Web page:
Intel ATR releases UEFI firmware training materials!

Good news: the Intel Advanced Threat Research (ATR) team has release some of their UEFI security training materials!

This repository contains materials for a hands-on training ‘Security of BIOS/UEFI System Firmware from Attacker and Defender Perspectives’. A variety of attacks targeting system firmware have been discussed publicly, drawing attention to the pre-boot and firmware components of the platform such as BIOS and SMM, OS loaders and secure booting. This training will detail and organize objectives, attack vectors, vulnerabilities and exploits against various types of system firmware such as legacy BIOS, SMI handlers and UEFI based firmware, mitigations as well as tools and methods available to analyze security of such firmware components. It will also detail protections available in hardware and in firmware such as Secure Boot implemented by modern operating systems against bootkits. The training includes theoretical material describing a structured approach to system firmware security analysis and mitigations as well as many hands-on exercises to test system firmware for vulnerabilities. After the training you should have basic understanding of platform hardware components and various types of system firmware, security objectives and attacks against system firmware, mitigations available in hardware and firmware. You should be able to apply this knowledge in practice to identify vulnerabilities in BIOS and perform forensic analysis of the firmware.

0 Introduction to Firmware Security
1 BIOS and UEFI Firmware Fundamentals
2 Bootkits and UEFI Secure Boot
3 Hands-On Platform Hardware and Firmware
4 System Firmware Attack Vectors
5 Hands-On EFI Environment
6 Mitigations
7 System Firmware Forensics
N Miscellaneous Materials



FWTS 17.05.00 released

Ivan Hu of Canonical announced the 17.05.00 release of FWTS.

New Features:
  * Support SMBIOS 3.1.1 tests
  * dmi: dmicheck: check new offset in spec 3.11
  * dmi: dmicheck: check reserved bits of Type 7 offset 0x5
  * dmi: dmicheck: check reserved bits of Type 7 offset 0xd
  * dmi: dmicheck: add a function to verify reserved bits
  * dmi: dmicheck: add a helper function to check word min/max value
  * dmi: dmicheck: check pci(e) slot and segment, bus and dev/func
  * dmi: dmicheck: check reserved bits of offset 0x5 in type 13
  * dmi: dmicheck: add a helper function to check a reserved offset
  * dmi: dmicheck: check reserved bits in type 15 & type 17
  * dmi: dmicheck: check reserved fields in type 22, 23, 30, 32, 38 and 39
  * dmi: dmicheck: add 64-bit integer to dmi_reserved_bits_check
  * dmi: dmicheck: add checks for new type 43
  * dmi: dmicheck: check reserved bits in Type 0
  * fwts/opal: Power management DT Validation tests.
  * fwts/opal: Reserved memory DT validation tests.
  * Add snapcraft rules to build a fwts snap

See the list of bugfixes in the full announcement.



NEZHA fuzzer open-sourced

NEZHA is an evolutionary-based efficient and domain-independent differential testing framework developed at Columbia University. NEZHA exploits the behavioral asymmetries between multiple test programs to focus on inputs that are more likely to trigger semantic bugs. NEZHA features several runtime diversity-promoting metrics used to generate inputs for multi-app differential testing.[…]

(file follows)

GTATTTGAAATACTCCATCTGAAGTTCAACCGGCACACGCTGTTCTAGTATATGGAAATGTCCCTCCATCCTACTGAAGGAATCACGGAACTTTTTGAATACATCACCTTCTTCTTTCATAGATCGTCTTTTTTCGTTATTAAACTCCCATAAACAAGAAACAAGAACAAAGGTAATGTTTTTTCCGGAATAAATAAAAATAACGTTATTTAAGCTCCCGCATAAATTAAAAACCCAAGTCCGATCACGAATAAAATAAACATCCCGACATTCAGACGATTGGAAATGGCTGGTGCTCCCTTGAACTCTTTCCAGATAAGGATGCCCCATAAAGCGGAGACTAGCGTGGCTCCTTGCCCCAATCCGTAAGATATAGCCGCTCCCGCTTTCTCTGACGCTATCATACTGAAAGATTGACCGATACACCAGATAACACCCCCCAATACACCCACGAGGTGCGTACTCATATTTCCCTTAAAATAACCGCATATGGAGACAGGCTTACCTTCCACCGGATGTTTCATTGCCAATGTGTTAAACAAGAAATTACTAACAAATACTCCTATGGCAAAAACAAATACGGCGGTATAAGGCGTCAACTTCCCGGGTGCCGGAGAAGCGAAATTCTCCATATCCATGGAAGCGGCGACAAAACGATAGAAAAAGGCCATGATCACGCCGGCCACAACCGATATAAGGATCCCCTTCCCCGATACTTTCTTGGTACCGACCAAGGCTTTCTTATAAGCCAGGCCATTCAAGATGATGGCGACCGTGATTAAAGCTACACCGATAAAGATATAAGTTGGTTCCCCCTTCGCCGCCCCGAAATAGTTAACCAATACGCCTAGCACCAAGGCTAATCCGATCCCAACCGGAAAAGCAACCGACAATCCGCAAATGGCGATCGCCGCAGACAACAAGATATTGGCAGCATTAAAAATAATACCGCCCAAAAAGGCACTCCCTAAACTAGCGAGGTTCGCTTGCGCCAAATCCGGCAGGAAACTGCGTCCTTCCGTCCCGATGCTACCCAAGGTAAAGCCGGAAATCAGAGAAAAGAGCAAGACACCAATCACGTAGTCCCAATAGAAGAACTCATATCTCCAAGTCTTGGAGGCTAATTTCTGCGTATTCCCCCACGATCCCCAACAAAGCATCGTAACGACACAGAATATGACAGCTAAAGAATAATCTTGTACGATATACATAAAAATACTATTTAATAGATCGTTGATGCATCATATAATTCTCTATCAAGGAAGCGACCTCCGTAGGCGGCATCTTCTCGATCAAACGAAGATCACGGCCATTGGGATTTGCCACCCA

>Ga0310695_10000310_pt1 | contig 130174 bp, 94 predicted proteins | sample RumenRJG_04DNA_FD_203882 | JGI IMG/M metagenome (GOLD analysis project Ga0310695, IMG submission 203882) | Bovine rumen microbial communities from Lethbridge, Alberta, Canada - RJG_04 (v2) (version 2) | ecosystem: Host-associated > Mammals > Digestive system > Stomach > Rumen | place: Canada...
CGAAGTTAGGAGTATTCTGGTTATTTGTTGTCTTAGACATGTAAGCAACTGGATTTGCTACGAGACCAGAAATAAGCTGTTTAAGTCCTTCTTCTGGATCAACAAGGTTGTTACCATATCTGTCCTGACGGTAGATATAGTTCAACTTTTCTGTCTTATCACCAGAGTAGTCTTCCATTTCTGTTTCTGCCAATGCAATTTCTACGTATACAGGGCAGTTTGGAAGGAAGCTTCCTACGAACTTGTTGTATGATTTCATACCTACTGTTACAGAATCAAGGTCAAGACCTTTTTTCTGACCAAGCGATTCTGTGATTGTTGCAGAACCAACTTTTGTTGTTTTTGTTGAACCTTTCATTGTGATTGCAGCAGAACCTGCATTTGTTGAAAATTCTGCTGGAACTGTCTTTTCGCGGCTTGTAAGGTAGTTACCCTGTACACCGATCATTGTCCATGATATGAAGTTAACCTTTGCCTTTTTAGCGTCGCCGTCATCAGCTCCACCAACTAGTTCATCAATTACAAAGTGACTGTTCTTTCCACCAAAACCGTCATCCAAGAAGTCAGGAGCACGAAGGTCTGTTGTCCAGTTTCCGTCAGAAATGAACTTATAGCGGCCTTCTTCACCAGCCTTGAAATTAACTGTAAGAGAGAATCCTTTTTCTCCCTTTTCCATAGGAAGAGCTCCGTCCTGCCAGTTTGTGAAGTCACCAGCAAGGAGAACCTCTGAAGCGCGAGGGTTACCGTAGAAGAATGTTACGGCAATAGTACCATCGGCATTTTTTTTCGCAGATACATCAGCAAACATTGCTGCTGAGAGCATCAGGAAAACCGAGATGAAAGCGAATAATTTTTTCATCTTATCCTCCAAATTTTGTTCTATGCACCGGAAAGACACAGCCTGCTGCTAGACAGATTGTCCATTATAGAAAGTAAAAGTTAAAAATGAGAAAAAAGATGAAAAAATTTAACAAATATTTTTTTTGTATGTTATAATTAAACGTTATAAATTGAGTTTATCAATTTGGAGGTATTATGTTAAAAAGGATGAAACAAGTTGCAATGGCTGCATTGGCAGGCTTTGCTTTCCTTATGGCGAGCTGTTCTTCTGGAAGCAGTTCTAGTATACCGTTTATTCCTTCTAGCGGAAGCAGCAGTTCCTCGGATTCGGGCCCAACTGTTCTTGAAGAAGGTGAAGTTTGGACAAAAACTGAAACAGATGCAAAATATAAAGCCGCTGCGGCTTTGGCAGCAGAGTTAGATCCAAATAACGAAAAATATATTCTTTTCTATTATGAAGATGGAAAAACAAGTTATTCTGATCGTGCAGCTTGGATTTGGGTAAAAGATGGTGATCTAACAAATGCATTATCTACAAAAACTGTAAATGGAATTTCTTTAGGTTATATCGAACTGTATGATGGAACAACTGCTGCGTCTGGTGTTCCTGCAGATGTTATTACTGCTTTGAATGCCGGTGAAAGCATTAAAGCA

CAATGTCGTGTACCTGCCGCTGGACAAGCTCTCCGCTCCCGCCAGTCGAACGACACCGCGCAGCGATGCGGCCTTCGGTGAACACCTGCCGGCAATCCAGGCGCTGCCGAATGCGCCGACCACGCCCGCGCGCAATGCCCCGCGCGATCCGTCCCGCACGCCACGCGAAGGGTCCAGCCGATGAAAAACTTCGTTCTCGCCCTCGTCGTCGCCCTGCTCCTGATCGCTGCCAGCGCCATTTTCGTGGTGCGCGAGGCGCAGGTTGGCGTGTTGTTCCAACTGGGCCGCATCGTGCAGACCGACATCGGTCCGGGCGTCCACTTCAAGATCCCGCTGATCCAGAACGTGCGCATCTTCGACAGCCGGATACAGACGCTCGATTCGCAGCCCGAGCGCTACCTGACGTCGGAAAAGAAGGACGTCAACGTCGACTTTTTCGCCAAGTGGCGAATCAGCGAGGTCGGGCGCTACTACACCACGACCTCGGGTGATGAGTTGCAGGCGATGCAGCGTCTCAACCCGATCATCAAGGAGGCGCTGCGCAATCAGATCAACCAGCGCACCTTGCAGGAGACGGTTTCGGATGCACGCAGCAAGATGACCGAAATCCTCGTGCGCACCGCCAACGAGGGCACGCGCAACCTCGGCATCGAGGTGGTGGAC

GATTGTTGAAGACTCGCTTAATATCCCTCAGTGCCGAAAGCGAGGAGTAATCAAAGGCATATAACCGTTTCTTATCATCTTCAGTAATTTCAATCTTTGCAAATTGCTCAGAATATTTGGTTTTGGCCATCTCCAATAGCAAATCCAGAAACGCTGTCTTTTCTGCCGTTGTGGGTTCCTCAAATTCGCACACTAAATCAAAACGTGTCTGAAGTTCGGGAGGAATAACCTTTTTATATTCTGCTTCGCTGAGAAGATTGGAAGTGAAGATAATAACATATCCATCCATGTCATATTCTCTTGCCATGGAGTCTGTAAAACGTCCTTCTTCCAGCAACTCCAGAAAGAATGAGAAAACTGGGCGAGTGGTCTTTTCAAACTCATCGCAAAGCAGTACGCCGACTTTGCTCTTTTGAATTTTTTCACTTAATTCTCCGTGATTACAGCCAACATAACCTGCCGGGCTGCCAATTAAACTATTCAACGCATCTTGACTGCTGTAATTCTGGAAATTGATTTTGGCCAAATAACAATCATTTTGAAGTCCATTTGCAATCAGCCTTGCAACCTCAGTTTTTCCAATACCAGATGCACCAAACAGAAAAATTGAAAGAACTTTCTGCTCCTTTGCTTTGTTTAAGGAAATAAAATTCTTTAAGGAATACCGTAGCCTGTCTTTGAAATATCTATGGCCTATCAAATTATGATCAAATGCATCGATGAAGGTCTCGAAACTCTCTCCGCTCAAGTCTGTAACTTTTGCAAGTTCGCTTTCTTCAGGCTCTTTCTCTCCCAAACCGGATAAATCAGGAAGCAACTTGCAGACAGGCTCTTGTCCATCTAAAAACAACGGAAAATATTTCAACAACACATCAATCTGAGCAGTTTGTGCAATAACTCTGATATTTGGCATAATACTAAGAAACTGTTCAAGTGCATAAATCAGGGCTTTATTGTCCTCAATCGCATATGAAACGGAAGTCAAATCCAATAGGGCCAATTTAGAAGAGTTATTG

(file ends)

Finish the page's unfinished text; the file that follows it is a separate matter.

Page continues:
initroot: Bypassing Nexus 6 Secure Boot through Kernel Command-line Injection

initroot: Bypassing Nexus 6 Secure Boot through Kernel Command-line Injection
By Roee Hay (@roeehay)
In the May 2017 Android Security Bulletin, Google released a patch to a critical and unique vulnerability CVE-2016-10277 in the Nexus 6 bootloader we had found and responsibly disclosed. By exploiting the vulnerability, a physical adversary or one with authorized-ADB/fastboot USB access to the (bootloader-locked) device (such as PC malware awaiting for an ADB-authorized developer’s device to be hooked via USB) could break the Secure/Verified Boot mechanism, allowing him to gain unrestricted root privileges, and completely own the user space (which may also lead much more), by loading a tampered or malicious initramfs image. Moreover, exploitation does not lead to a factory reset hence user data remains intact (and still encrypted). It should be noted that we do not demonstrate an untethered attack. During this research we also uncovered a 18-year-old Linux Kernel bug (not affecting Nexus 6 and probably does not affect any Android device): CVE-2017-1000363[…]



MASCAB: a Micro-Architectural Side-Channel Attack Bibliography

MASCAB: a Micro-Architectural Side-Channel Attack Bibliography
Cryptography is a fast-moving field, which is enormously exciting but also quite challenging: resources such as the IACR eprint archive and CryptoBib help, but even keeping track of new results in certain sub-fields can be difficult, let alone then making useful contributions. The sub-field of micro-architectural side-channel attacks is an example of this, in part as the result of it bridging multiple disciplines (e.g., cryptography and computer architecture). I’ve found this particularly challenging (and so frustrating) over say the last 5 years; the volume of papers has expanded rapidly, but the time I’d normally allocate to reading them has been eroded by other commitments (as evidenced by a pile of printed papers gathering dust on my desk). In the end, I decided to tackle this problem by progressively a) collating papers I could read, then b) reading them one-by-one, but in no particular order, and attempting to summarise their contribution (and so organise the sub-field as a whole in my head). MASCAB is the result: after starting to advise MSc and PhD students on how to navigate the sub-field, it seems likely to be of use to others as well.[…]



PCILeech 2.0 released